By OGJ editors
HOUSTON, Dec. 21 -- Energy prices fell Dec. 20 after meteorologists over the weekend reversed their previous predictions of extended frigid weather for the Mid-Continental and Northeastern US.
Analysts said they expect energy prices to seesaw up and down with winter temperatures over the next few weeks.
Meanwhile, a Dec. 21 rocket attack on a mess tent at a military base near Mosul, Iraq, killed 24 solders and civilians and wounded more than 60 others. Escalating violence in Iraq could trigger market concerns about the security of Middle East oil sources.
The January contract for natural gas plunged by 50.5¢ to $6.95/MMbtu Dec. 20 on the New York Mercantile Exchange, wiping out gains from the previous session. That market was "undermined by steady selling after previous forecasts of a sustained arctic blast to the northern US were moderated to a milder outlook over the weekend. "Traders were caught off guard by the milder forecast," said analysts at Enerfax Daily. "Despite a brief warm up, forecasters are still looking for a longer-term change to colder weather."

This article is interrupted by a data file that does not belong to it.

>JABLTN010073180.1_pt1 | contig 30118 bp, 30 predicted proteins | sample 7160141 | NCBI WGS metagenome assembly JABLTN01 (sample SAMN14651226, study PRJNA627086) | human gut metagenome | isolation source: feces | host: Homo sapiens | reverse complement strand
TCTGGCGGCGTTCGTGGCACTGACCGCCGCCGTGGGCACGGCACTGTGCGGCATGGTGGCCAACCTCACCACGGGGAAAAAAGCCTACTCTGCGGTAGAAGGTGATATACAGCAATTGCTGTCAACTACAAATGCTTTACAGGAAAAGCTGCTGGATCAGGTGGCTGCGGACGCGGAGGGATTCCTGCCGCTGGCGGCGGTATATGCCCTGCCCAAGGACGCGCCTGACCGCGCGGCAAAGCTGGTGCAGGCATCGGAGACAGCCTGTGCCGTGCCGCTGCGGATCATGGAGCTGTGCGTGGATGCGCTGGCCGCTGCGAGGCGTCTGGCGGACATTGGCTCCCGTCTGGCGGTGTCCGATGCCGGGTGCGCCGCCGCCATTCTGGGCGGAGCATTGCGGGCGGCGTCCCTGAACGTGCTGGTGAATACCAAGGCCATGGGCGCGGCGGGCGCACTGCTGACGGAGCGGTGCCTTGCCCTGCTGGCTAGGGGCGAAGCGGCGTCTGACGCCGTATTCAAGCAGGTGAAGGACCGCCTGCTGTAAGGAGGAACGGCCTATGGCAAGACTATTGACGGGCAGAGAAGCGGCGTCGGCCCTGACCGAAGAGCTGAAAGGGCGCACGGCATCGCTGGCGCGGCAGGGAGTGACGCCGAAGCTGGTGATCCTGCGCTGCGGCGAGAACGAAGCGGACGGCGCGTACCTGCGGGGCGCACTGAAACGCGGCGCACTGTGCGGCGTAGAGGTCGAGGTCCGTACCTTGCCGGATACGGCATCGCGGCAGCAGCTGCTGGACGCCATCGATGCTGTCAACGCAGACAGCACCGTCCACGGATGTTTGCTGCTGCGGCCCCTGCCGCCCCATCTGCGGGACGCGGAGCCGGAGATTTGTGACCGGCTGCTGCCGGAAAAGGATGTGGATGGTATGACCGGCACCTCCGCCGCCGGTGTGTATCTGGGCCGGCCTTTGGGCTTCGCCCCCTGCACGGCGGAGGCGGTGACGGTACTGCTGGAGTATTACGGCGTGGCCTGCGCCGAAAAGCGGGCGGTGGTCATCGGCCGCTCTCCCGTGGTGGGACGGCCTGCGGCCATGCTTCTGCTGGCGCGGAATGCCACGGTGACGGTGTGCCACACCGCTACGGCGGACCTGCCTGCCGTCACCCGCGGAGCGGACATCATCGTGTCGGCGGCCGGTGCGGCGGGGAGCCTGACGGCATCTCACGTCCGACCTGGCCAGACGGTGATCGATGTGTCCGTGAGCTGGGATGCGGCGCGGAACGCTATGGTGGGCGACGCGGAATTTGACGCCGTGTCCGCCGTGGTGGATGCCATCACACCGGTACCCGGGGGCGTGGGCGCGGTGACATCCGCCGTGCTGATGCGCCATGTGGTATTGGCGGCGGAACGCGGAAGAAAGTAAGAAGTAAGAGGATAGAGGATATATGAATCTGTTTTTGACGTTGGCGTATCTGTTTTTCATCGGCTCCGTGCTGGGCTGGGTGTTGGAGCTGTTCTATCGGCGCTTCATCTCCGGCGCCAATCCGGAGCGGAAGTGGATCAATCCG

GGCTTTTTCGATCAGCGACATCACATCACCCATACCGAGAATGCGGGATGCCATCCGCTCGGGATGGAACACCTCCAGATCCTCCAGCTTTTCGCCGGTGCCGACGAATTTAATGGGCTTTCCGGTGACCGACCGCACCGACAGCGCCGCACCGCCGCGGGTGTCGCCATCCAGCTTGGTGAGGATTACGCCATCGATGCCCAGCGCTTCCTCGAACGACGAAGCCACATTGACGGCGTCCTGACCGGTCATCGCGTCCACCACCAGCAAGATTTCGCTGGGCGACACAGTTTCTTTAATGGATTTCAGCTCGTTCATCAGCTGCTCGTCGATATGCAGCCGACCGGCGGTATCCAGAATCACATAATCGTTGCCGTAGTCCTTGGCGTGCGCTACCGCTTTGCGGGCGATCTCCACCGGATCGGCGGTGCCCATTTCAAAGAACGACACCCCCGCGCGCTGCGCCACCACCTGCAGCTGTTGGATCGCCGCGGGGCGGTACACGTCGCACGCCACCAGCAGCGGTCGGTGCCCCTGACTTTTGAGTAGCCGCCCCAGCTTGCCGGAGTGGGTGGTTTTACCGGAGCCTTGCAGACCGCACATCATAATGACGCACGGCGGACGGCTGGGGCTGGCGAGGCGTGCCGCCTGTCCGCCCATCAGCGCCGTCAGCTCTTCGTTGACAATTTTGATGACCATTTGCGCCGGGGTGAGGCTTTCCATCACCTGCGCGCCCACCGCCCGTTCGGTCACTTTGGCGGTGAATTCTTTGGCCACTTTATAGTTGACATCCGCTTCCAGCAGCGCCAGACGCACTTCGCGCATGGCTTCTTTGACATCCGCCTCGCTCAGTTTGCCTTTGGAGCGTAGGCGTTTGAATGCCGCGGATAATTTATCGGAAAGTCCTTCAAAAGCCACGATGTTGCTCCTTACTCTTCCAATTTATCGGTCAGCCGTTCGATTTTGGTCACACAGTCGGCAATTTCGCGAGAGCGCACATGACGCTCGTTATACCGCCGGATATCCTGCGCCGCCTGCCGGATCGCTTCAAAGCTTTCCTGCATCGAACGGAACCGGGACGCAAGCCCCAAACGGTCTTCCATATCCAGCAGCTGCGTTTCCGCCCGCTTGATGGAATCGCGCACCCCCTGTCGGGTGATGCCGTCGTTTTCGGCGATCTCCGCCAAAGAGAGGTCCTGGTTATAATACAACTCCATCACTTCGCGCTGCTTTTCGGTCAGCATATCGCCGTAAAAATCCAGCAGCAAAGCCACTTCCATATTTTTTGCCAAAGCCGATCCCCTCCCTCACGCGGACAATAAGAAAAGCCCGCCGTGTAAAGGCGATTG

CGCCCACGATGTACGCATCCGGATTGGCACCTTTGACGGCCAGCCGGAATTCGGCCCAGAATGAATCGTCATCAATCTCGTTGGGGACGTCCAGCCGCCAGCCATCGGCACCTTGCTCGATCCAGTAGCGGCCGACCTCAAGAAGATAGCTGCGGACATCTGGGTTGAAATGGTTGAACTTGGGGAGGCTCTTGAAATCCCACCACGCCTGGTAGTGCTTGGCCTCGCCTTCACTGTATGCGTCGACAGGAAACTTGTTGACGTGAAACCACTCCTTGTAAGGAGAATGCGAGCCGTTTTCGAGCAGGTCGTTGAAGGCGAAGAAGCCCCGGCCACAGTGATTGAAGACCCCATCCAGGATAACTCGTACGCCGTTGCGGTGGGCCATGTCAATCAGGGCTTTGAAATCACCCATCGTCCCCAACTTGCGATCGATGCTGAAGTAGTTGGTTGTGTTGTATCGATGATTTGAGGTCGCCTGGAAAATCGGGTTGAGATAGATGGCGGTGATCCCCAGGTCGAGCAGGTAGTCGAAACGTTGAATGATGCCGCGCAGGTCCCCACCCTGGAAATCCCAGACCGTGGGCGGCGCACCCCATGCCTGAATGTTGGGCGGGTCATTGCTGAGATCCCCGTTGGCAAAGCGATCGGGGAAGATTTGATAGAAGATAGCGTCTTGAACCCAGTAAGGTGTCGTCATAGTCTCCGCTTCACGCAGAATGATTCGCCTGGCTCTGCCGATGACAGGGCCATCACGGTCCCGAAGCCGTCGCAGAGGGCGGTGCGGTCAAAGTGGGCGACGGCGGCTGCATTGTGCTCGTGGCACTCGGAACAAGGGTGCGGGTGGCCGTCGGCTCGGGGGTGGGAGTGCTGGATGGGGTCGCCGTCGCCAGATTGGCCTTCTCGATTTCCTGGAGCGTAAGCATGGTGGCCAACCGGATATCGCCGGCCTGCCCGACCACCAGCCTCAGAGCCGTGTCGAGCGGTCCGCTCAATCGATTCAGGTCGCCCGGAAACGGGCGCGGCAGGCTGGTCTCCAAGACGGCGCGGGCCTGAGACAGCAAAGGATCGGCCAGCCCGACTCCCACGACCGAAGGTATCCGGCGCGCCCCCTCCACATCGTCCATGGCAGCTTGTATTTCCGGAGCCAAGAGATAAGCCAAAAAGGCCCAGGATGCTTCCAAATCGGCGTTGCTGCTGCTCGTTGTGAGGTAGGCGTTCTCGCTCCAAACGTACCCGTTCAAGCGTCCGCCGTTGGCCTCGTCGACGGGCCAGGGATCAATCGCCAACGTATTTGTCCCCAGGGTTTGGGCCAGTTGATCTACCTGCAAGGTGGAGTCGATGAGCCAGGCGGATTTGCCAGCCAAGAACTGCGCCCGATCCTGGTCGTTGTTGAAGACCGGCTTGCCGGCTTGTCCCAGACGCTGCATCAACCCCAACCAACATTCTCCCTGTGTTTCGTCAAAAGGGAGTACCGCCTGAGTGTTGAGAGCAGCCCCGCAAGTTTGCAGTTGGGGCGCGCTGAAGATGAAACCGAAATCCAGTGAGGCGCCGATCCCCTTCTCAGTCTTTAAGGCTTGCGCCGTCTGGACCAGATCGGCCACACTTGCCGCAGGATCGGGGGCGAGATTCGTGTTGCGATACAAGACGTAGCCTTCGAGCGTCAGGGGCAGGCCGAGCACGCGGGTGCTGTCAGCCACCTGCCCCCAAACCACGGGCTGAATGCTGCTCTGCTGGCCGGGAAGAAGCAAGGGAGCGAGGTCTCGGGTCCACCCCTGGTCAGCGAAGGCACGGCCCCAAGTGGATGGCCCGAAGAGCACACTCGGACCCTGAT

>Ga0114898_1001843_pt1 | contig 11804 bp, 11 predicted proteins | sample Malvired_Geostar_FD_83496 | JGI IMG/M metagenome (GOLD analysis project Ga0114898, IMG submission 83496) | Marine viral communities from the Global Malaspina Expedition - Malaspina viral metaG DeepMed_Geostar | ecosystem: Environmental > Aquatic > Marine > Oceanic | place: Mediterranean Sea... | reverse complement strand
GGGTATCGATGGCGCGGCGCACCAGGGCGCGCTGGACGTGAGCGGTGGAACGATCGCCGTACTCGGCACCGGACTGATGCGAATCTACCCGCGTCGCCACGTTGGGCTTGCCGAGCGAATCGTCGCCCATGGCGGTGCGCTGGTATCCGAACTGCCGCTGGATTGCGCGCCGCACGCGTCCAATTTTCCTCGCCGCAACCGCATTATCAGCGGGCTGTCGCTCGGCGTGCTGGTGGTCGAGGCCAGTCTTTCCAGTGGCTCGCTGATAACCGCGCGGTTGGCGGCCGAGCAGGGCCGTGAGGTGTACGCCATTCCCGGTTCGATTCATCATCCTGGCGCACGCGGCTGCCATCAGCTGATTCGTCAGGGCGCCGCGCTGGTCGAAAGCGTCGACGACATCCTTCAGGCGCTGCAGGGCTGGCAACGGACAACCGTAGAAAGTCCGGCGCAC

Other energy commodities managed to keep at least part of their previous gains. The January contract for benchmark sweet, light crudes lost 64¢ to $45.64/bbl on NYMEX, while the February contract fell by 79¢ to $45.78/bbl. On the US spot market, West Texas Intermediate at Cushing, Okla., was down by 64¢ to $45.65/bbl. Heating oil for January delivery dropped 4.07¢ to $1.40/gal on NYMEX; gasoline for the same month was down by 3.79¢ to $1.15/gal.
In London, the February contract for North Sea Brent crude lost 94¢ to $42.45/bbl on the International Petroleum Exchange.
The average price for the Organization of Petroleum Exporting Countries' basket of seven benchmark crudes gained 47¢ to $38.34/bbl on Dec. 20.